Section 43 of the Marine Living Resources Act was enacted to promote the goal of marine conservation, a purpose that is explicitly mandated by section 24 of the Constitution.47 The court in Gongqose made only one reference to section 24 and refrained from considering its applicability in the matter. Section 24 places a mandate on the state to take certain measures in order to secure the ecologically sustainable development and use of natural resources. The environmental right places, therefore, a very clear constitutional duty on the government to ensure that natural resources such as marine resources are managed in a mainer which acknowledges the economic interests in fisheries, but at the same time ensures that ecosystems and species are protected to ensure long-term viability. The enactment of the Marine Living Resources Act is in line with this obligation and serves a constitutional purpose. The Act was established to provide for the conservation of the marine ecosystem, the long-term sustainable utilisation of marine living resources, and the orderly access to exploitation, utilisation and protection of certain marine living resources.48
In line with these stated objectives, the Marine Living Resources Act provides for an array of fisheries management tools such as the determination of allowable catches,49 access to marine resources by way of quotas and permits,50 harvesting methods51 and marine protected areas. Section 43 gives the Minister the power to declare an area to be a marine protected area with the following aims:
(a) for the protection of fauna and flora or a particular species of fauna or flora and the physical features on which they depend;
(b) to facilitate fishery management by protecting spawning stock, allowing stock recovery, enhancing stock abundance in adjacent areas, and providing pristine communities for research; or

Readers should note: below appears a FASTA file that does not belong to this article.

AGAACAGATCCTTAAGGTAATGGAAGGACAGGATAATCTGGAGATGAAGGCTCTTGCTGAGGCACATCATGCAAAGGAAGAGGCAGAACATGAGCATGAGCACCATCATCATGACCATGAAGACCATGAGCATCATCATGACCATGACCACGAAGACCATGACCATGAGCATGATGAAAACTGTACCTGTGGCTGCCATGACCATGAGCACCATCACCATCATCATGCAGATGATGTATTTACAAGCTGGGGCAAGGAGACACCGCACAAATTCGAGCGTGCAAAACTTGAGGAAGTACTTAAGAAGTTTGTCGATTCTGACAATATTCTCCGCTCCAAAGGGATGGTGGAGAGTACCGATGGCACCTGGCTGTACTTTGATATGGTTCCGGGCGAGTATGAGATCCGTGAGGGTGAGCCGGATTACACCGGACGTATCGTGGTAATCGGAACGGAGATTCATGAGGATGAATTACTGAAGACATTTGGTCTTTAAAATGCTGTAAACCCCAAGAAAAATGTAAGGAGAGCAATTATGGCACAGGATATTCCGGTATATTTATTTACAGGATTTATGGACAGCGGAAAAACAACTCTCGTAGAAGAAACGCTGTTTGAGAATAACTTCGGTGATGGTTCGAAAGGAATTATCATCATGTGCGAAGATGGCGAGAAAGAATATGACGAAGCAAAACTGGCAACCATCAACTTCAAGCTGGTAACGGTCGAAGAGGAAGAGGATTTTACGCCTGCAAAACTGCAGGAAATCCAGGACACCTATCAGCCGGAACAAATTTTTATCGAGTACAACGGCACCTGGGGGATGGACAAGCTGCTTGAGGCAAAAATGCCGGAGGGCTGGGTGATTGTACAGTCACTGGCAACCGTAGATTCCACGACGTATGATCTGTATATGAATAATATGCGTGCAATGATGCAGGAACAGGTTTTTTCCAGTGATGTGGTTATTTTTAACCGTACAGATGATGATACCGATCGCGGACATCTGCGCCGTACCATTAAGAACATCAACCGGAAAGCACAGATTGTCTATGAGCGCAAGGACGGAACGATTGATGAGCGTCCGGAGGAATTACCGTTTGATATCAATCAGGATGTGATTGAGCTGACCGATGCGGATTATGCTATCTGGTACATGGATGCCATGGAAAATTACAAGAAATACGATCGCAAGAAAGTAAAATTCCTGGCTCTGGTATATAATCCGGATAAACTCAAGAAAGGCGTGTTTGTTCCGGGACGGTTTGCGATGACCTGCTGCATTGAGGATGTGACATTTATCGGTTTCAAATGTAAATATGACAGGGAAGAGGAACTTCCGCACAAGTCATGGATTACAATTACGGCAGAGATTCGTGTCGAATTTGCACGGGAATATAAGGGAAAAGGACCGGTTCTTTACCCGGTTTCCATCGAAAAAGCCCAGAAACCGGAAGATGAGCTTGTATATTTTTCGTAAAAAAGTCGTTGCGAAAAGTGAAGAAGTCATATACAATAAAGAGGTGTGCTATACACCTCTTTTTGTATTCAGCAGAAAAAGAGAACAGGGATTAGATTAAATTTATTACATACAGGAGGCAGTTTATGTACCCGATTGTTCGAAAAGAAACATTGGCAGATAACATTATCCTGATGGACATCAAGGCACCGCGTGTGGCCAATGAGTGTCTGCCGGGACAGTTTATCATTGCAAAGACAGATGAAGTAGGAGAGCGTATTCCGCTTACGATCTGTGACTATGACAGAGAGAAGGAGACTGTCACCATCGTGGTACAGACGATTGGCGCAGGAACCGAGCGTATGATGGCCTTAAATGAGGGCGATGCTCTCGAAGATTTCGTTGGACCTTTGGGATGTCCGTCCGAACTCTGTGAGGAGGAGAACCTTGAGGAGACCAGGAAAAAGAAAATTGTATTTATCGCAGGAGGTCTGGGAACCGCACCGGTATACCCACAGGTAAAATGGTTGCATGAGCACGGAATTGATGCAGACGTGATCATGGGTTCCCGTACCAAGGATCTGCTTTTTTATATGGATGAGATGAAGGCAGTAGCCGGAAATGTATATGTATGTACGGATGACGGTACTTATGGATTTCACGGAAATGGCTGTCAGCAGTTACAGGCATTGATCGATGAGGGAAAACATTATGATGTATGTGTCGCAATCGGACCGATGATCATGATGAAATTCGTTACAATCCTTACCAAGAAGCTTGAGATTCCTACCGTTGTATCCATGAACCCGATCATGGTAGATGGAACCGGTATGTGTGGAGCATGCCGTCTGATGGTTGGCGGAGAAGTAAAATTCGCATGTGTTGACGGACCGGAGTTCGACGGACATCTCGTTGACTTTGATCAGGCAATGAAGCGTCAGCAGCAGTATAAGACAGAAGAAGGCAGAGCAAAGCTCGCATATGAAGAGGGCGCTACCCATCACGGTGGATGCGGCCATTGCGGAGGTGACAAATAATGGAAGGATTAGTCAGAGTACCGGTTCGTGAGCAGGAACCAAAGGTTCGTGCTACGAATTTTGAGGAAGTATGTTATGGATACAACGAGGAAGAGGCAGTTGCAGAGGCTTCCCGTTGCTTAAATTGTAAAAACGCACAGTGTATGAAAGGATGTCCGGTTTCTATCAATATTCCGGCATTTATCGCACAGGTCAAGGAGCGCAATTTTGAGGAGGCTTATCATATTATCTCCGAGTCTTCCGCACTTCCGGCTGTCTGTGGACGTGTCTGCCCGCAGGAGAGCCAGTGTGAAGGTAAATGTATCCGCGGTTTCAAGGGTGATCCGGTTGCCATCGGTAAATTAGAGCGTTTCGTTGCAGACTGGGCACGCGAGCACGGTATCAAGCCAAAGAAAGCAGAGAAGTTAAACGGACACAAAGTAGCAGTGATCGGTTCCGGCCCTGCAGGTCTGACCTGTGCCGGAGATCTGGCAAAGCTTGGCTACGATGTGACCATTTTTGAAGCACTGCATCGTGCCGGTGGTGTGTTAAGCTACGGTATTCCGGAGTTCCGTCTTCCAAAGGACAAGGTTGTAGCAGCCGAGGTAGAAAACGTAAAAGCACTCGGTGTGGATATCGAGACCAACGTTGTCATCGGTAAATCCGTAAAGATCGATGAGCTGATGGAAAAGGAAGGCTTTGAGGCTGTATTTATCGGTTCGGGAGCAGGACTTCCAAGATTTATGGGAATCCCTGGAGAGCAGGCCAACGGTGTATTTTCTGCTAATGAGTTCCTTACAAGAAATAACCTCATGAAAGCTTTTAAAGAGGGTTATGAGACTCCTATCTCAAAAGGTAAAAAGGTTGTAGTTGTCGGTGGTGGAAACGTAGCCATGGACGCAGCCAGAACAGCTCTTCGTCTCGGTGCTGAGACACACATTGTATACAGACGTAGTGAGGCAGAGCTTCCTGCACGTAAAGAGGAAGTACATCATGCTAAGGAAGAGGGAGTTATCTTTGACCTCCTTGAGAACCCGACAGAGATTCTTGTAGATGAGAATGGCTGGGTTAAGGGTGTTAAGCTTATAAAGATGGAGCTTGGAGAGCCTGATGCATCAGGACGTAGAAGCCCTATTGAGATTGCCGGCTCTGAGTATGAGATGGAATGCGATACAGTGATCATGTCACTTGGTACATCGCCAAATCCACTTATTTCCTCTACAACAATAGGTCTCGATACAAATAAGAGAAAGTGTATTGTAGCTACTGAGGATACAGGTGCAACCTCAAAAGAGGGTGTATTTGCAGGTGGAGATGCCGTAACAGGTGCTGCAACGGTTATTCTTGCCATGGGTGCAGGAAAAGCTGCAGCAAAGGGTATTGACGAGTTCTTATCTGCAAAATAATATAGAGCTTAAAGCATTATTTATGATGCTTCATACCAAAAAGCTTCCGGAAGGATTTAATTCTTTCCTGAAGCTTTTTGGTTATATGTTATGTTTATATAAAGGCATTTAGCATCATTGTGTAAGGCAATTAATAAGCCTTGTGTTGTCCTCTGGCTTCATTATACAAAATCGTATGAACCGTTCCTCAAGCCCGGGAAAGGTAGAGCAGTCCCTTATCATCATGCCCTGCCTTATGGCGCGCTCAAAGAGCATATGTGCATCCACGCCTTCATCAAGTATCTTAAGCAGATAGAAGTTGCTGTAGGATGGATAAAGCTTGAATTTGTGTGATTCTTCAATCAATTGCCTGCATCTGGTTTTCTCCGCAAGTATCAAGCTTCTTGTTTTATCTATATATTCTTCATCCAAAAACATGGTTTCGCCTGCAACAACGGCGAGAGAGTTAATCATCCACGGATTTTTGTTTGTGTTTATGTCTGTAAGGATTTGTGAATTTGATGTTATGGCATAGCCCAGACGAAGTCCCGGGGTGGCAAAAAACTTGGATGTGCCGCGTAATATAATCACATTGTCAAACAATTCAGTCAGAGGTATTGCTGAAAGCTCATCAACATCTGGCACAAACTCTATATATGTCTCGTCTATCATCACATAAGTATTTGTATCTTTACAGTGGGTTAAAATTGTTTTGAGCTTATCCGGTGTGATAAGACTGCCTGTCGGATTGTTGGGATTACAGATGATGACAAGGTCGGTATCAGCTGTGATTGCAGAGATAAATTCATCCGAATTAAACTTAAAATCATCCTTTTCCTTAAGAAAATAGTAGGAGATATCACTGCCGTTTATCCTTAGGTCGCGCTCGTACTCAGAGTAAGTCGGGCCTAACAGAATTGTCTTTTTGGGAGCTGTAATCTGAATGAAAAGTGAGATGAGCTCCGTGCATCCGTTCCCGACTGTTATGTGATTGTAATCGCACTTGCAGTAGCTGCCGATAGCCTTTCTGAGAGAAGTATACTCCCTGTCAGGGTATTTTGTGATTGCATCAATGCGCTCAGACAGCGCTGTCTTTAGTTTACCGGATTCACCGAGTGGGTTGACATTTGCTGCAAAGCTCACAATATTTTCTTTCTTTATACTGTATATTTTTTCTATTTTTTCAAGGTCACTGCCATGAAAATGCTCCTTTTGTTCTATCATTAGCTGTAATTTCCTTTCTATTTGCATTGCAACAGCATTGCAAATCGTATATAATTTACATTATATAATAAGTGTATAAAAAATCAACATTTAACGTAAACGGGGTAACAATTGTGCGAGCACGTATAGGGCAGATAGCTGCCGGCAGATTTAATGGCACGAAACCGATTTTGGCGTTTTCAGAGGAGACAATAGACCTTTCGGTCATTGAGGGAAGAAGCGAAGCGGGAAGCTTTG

(c) to diminish any conflict that may arise from competing uses in that area.
In terms of section 43 Dwesa-Cwebe was declared a marine protected area, and in accordance with section 43(b), with the specific function of safeguarding the spawning and breeding site of a threatened fish species. This objective must play a central role in any balancing of the competing interests of conservation and custom. Central to section 43 is the need to safeguard a species and its associated ecosystem beyond immediate needs to ensure viability for future generations. As such it safeguards national and perhaps even global interests in dynamic marine ecosystems. In Christian Education South Africa v Minister of Education,52 which dealt with the right to practice religion and an independent school's right to use corporal punishment, the court suggested that when balancing conflicting rights more weight may be given to a right that aims to protect interests at a national level, an approach that suggests that the scales may weigh more heavily on the side of the sustainable management of fisheries in Dwesa-Cwebe.